U.S. energy demand on the decline due to population migration

Sep 08, 2009

(PhysOrg.com) -- As Congress and the White House explore ways to encourage Americans to conserve energy, a new study by the University of Michigan shows that the average individual energy demand for heating and cooling has decreased over the past 50 years.

The reason? The country's population shift to the more moderate and warm climates of the American West and Southwest, says Michael Sivak, a research professor at the U-M Transportation Research Institute.

The study, published in Cities: The International Journal of Urban Policy and Planning, found that the U.S. population shift has resulted in an 11 percent reduction in combined per person for heating and cooling since 1960.

"The relative increases in population in more moderate climates and, at the same time, in warmer climates imply a reduction in the combined energy per person—the shift to more moderate climates because of narrower ranges between winter and summer temperatures, and the shift to warmer climates because it is more energy-efficient to cool than to heat," Sivak said.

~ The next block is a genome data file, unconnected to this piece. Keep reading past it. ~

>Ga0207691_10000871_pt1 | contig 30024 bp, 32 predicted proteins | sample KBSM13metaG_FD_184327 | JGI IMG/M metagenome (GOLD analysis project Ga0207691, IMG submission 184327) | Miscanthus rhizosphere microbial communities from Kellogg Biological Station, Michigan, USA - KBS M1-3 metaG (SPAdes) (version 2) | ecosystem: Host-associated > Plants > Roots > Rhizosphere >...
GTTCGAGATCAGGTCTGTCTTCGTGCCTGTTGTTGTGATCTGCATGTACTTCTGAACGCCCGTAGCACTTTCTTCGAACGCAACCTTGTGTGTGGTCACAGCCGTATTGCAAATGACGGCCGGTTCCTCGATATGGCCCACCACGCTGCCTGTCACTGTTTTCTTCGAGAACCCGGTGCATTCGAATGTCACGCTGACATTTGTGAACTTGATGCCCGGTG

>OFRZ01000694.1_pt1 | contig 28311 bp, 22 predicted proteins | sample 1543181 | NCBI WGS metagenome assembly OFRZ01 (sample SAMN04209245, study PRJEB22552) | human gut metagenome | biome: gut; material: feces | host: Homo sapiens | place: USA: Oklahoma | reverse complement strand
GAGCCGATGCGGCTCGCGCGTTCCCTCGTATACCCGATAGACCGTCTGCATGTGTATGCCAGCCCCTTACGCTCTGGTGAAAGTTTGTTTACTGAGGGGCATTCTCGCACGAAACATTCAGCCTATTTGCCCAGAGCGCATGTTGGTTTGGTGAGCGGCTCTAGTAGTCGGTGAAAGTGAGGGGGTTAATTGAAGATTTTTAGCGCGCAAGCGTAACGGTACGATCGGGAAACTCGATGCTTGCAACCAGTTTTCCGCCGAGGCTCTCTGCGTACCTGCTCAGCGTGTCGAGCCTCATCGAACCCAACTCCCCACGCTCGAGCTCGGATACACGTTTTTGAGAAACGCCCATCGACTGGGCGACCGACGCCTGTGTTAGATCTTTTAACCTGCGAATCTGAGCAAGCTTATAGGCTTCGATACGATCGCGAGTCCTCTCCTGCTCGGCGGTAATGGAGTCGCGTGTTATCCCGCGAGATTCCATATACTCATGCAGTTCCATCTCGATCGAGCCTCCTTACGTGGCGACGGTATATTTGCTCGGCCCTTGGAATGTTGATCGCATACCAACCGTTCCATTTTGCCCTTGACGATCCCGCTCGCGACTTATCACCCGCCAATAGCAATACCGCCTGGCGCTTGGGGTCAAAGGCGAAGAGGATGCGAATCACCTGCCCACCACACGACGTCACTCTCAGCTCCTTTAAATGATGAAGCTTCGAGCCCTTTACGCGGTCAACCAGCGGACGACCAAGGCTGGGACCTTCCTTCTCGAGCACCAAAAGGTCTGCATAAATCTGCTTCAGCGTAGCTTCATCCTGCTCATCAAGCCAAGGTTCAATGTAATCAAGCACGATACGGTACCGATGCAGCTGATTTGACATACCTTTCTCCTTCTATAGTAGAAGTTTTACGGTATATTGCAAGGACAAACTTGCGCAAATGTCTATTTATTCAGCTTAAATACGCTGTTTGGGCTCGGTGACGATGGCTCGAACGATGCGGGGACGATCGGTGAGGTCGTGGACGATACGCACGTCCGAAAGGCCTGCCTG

Sivak performed three analyses based on 1960 and 2006 population data for the 50 largest metropolitan areas in the United States, which account for 54 percent of the U.S. population.

The three approaches included: 1) nominal energy demand, based only on "heating and cooling degree days"—units that relate to the amount of energy needed to heat and cool buildings [one heating (cooling) degree day occurs for each degree the average daily outdoor temperature is below (above) 65 degrees Fahrenheit]; 2) effective energy demand, based on heating and cooling degree days and incorporates the energy efficiencies of heating and cooling appliances; and 3) practical energy demand, based on degree days and appliance efficiencies, as well as the efficiencies of power-generating plants.

Based on climatological considerations only, Sivak found that while the energy demand for cooling (air conditioning) increased by 23 percent from 1960 to 2006, the demand for heating (which dominates the combined demand) decreased by 14 percent. Overall, the nominal energy demand for both heating and cooling dropped 6 percent.

Using the effective energy demand approach, which accounts for energy used by furnaces, boilers, electric heaters and air conditioners, Sivak found a 12 percent reduction in energy demand since 1960.

The most comprehensive practical energy demand measure, which also incorporates the energy used by power plants, yielded the 11 percent figure reported above.

Provided by University of Michigan (news : web)

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